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Banned items 2022

These single-use plastic products were banned from March 1, 2022


Expanded polystyrene (EPS) cups, bowls, plates and clamshell containers were banned from sale, supply or distribution in South Australia from March 1, 2022.

FAQs – EPS products

  • I have prohibited plastic items at home. Can I use these up?

    South Australia’s single-use plastics legislation restricts the sale, supply or distribution of certain products. 

    It does not prohibit the use of items that have been purchased for personal use ahead of the bans commencing. Therefore, householders will be permitted to use up their supply of any of the prohibited plastic products they may have at home.

    Before disposing of these items, you may like to consider whether they could be reused for other purposes prior to being discarded. For example, art, craft and science activities, or for growing seedlings.

It is an offence to sell, supply, distribute or manufacture oxo-degradable plastic products in South Australia from March 1, 2022.

FAQs – Oxo-degradable plastic products

  • What types of products are known to contain oxo-degradable additives?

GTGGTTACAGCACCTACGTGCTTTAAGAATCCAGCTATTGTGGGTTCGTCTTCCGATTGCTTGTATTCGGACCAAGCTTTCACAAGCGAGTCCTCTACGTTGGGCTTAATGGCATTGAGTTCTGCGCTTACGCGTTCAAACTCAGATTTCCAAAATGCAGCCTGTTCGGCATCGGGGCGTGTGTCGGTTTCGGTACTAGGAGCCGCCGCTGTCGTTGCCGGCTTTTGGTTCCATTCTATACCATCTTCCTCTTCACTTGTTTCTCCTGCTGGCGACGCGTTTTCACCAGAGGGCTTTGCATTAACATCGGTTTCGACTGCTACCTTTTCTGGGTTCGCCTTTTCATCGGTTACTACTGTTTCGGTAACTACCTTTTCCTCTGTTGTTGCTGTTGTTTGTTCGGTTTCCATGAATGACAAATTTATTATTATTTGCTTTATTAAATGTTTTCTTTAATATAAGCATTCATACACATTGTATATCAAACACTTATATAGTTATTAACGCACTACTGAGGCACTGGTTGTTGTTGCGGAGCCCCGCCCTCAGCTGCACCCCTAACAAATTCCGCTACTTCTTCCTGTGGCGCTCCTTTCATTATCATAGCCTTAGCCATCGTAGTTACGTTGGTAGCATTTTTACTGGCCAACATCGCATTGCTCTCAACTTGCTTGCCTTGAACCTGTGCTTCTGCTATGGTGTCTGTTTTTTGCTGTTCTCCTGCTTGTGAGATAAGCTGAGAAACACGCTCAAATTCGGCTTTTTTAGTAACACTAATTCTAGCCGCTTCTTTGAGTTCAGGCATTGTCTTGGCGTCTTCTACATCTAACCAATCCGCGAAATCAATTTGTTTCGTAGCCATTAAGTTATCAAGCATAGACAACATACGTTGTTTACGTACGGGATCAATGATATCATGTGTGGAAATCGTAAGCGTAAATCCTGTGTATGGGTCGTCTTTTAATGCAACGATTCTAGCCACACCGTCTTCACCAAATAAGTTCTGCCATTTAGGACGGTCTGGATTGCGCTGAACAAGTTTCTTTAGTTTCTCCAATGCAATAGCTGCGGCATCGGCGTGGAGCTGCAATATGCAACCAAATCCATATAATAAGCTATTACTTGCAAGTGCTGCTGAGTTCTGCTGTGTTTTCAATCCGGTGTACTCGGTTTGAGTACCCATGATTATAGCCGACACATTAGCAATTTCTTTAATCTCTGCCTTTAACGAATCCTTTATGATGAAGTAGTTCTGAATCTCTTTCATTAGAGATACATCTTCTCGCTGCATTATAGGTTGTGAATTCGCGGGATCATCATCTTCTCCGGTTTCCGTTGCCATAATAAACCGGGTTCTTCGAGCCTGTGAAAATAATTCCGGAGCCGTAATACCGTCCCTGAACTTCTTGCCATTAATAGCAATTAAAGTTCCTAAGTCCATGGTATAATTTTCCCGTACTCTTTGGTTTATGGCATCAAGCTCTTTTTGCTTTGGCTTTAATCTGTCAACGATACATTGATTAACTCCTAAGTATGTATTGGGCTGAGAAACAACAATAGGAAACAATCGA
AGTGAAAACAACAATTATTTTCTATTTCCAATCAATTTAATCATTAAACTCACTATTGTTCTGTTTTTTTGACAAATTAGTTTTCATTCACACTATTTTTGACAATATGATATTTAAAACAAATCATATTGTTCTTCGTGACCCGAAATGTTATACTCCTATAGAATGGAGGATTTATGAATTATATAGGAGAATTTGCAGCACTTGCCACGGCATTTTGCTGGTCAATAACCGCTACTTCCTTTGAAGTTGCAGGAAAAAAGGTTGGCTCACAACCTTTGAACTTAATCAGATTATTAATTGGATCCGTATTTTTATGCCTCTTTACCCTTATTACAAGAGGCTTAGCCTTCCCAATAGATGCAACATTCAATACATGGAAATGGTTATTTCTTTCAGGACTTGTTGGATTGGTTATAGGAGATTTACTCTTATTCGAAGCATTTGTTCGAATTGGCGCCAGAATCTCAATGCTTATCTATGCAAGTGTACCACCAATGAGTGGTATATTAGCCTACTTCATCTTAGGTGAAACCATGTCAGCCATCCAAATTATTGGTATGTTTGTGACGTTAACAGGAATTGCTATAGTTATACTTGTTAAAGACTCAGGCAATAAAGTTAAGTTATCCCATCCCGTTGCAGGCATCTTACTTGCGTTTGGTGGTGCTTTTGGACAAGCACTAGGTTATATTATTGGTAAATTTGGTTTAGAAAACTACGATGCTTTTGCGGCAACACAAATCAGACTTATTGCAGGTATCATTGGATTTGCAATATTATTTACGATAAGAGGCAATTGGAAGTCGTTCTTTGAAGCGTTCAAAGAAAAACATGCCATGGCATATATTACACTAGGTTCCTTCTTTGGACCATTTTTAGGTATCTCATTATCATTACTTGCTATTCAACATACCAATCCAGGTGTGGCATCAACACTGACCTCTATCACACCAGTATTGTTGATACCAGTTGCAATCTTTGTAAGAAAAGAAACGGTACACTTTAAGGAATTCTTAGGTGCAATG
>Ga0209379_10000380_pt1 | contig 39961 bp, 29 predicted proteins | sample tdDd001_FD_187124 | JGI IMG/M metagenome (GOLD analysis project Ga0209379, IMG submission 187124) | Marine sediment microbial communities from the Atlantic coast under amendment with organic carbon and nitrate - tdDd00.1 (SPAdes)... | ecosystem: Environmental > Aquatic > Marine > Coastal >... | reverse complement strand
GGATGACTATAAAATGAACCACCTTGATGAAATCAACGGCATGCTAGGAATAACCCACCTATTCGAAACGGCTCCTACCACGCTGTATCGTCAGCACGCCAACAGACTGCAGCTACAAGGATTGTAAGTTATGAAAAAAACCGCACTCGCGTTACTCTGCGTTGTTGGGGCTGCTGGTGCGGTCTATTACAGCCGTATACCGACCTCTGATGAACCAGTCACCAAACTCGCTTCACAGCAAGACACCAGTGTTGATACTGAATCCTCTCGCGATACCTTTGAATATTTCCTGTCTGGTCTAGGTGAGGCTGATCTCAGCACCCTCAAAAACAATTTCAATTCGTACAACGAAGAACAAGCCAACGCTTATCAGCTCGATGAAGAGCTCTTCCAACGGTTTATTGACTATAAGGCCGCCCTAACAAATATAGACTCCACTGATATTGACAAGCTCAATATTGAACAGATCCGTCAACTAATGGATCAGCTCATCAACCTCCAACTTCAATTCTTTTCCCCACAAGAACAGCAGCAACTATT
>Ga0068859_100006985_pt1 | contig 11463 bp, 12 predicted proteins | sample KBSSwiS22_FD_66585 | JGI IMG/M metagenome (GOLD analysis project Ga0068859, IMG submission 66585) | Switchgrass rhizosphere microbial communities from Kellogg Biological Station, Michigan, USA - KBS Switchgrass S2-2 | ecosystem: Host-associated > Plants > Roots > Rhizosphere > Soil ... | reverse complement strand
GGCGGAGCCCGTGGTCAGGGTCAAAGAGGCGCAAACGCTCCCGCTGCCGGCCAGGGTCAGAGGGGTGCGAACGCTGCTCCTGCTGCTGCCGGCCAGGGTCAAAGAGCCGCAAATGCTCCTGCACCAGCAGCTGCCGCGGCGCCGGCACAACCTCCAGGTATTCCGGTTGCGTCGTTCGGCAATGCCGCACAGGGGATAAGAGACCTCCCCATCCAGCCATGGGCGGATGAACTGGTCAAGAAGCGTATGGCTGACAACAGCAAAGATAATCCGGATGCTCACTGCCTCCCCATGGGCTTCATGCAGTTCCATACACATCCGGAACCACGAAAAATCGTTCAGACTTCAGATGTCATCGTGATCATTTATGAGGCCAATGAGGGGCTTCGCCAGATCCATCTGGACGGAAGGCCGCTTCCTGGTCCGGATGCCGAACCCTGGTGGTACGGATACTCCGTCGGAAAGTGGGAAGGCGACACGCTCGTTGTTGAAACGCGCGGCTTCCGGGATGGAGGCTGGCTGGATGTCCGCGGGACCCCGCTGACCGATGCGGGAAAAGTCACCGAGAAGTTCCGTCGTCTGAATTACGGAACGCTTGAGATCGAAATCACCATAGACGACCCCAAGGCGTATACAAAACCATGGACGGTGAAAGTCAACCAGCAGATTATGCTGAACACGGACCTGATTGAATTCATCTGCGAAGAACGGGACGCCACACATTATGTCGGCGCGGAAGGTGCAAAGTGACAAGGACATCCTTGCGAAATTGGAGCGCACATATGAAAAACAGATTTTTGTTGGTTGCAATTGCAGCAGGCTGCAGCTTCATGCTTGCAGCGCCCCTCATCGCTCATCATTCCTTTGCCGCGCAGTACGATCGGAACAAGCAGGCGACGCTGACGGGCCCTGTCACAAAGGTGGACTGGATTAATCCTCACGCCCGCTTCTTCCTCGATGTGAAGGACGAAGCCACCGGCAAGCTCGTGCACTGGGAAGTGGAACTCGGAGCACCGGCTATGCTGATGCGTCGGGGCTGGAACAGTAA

Plastic items that commonly contain oxo-degradable additives are:

    • magazine wraps
    • dry cleaning bags
    • kitchen products (e.g. piping bags)
    • bin liners
    • garbage bags
    • pet waste bags
    • litter tray liners
    • bubble wrap
    • sticking tape
    • padded envelopes.

  • How can I identify oxo-degradable plastic?

    1. Look for the term ‘oxo-degradable’ on the product or its packaging.
      Other terms that could suggest that the product is a prohibited product in South Australia include: ‘oxo-biodegradable, ‘degradable’ and ‘fragmentable’ – plus many other terms.
      Further information may be required to determine if these products are prohibited in SA.

    2. Look for information about what the products claims to do. For example, does it claim to ‘fragment’ but isn’t certified compostable? Does it ‘break down’ in the open environment (on land or in water), but also contains fossil fuel-derived plastic?

    3. Look for logos that can tell you it ISN’T oxo-degradable.
      The following logos indicate that a product is certified compostable to Australian Standards and is NOT oxo-degradable.

    4. If you are still unsure whether the product is an oxo-degradable plastic product, please contact us for further guidance.

  • How is oxo-degradable plastic defined in the legislation?

    In the legislation, oxo-degradable plastic means:

    ‘a material (however described) made of plastic which includes additives to accelerate the fragmentation of the material into smaller pieces, triggered by ultraviolet radiation or heat exposure, whether or not this is, or may be, followed by partial or complete breakdown of the material by microbial action’.

    See the legislation in full.



Follow the link for information on reusable and compostable alternative.